Come to Life Presents: Masauko – An Album By Masauko Chipembere | OUT NOW
The album’s creation finds its roots back during the US Presidential elections of November 2016 when Masauko was invited to a jam session on Salt Spring Island, Canada. A number of artists had also gathered on Salt Spring to deal with the coming of the new regime in the U.S. and to remind themselves that they could battle the destructive nature of the new political reality with creativity through art. They sang, they chanted, they cried, and testified. At the end of a particularly beautiful jam session, Masauko was standing with David from Guayaki and Daryl Chonka, who was the sound engineer for the event. David said, “We should start a record company.” Masauko simply agreed, suggesting that the moralistic nature that has characterized the Guayaki brand could make a positive impact on the music industry. Masauko never dreamed that Daryl would call him a few months later to say, “We are starting the record company we talked about and you are the first artist we want to make a record with.”
Come to Life is now a reality. Masauko’s record project has been a blessing. He has produced an album with Daryl Chonka that captured the richness of why he believes people call Malawi, “the warm heart of Africa.” The visual magic was captured by Syd Woodward from Come to Life, who Masauko believes documents him better than anyone else has before. Syd was willing to let Masauko take part in the editing process and he gave him the tools to tell his own story. This video gives a glimpse into the studio sessions in Cape Town where Masauko recorded the album and formed life-long bonds with the other musicians. The entire project captures the story of how a boy from Los Angeles, who spent years trying to find his African identity, finally made it home.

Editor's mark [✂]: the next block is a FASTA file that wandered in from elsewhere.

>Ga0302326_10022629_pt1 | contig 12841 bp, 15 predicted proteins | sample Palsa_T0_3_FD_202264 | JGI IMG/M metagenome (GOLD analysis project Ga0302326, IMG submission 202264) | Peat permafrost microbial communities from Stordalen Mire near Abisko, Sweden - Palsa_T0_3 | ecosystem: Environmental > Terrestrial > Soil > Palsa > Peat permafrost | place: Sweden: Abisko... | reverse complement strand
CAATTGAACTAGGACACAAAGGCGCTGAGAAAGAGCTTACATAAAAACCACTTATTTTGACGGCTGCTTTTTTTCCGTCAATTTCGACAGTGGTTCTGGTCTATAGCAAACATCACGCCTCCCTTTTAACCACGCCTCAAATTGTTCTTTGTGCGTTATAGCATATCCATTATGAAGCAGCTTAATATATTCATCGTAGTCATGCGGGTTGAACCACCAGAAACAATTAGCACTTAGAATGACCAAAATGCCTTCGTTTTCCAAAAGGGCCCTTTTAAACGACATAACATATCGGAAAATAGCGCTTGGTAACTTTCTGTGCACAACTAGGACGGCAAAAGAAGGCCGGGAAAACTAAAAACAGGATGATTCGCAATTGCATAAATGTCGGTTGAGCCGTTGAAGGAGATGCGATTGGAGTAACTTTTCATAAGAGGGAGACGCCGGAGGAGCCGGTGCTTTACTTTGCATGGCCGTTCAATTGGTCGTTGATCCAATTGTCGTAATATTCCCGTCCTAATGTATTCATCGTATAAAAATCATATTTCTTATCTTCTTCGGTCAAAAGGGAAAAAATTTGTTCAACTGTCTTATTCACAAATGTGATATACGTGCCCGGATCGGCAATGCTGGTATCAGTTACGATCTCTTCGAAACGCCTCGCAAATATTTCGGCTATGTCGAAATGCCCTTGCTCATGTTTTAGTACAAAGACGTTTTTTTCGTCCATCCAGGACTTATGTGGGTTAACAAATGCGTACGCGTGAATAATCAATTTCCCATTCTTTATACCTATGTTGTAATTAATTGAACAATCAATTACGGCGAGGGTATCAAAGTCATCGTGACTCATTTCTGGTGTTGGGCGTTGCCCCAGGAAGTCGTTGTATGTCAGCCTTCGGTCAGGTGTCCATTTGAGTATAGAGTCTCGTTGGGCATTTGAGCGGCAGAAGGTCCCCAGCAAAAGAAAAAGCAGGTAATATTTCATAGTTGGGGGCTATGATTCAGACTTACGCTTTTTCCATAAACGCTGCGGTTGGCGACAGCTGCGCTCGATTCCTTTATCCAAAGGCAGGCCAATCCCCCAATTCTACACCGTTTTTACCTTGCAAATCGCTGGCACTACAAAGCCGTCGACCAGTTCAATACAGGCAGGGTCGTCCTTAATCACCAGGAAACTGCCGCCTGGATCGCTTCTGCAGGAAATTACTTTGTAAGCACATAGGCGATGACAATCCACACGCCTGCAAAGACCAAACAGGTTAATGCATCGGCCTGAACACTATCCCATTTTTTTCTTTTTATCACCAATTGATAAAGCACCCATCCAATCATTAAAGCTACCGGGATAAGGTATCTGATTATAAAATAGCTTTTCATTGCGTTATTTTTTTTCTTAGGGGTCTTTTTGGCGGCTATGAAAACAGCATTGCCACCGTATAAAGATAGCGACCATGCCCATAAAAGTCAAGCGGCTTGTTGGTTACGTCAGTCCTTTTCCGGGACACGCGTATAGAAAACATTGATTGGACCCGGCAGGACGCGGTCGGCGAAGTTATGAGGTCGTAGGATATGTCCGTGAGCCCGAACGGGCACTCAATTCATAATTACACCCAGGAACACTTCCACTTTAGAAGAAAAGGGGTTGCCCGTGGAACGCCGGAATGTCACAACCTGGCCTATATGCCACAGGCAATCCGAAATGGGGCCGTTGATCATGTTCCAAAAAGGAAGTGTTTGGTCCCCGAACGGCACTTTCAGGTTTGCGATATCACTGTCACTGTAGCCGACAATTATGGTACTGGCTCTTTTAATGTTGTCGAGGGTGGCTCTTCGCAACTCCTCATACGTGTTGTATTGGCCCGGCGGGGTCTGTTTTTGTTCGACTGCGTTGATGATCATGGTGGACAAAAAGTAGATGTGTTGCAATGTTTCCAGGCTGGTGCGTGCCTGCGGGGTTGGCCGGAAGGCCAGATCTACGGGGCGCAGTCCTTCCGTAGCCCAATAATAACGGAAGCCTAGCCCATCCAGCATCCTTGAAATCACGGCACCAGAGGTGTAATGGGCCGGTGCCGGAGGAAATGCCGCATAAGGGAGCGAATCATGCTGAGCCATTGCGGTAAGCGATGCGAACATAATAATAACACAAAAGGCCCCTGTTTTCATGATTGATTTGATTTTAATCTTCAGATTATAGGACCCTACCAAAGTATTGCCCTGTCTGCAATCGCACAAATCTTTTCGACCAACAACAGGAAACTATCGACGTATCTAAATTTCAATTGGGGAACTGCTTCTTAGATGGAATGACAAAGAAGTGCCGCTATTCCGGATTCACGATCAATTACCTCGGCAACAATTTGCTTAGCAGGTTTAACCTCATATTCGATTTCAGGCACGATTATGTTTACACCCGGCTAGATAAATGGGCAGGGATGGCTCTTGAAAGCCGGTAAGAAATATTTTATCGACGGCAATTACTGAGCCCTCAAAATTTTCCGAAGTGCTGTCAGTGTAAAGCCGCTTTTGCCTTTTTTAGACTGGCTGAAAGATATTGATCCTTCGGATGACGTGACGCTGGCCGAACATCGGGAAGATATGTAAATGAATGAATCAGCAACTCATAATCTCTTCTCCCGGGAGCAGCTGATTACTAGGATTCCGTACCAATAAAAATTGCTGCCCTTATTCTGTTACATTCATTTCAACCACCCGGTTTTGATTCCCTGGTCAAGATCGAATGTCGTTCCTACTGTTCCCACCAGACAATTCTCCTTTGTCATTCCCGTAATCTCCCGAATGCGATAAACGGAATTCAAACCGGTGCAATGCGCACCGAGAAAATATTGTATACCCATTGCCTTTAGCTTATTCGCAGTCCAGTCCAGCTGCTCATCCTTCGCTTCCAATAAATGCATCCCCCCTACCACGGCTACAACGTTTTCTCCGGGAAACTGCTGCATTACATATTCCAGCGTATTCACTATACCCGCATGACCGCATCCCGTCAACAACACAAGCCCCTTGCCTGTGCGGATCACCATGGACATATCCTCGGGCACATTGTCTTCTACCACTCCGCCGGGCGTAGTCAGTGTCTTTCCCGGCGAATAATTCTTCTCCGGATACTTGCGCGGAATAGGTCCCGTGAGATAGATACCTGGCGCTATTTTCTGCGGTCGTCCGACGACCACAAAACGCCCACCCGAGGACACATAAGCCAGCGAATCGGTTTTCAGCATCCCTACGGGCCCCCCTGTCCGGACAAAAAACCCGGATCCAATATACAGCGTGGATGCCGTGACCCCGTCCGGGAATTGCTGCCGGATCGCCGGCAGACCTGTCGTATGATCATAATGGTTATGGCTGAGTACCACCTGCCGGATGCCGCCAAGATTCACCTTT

This short music documentary about Masauko Chipembere was made over a two-week journey in Southern Africa to produce his latest record with Come To Life. Even though Masauko was born in exile in Los Angeles, his ancestral homeland is Malawi. For years, he had been traveling to Malawi to work with Ernest Ikwanga and Sam Mkandawire, two of the most respected young musicians in the country. Sadly, Malawi had no real studio spaces as the country has never had a chance to fully invest in the arts due to its status as one of the poorest countries in the world. However, there are other ways to quantify wealth. Consequently, while financially poor, Malawi is culturally rich; a feature that Masauko believes this documentary demonstrates. Malawians are a people who have ancient traditions connecting them to the earth, the sky, the wind, the trees and the ancestors. This album is the product of all these elements coming together.
Stay tuned for more on this amazing journey!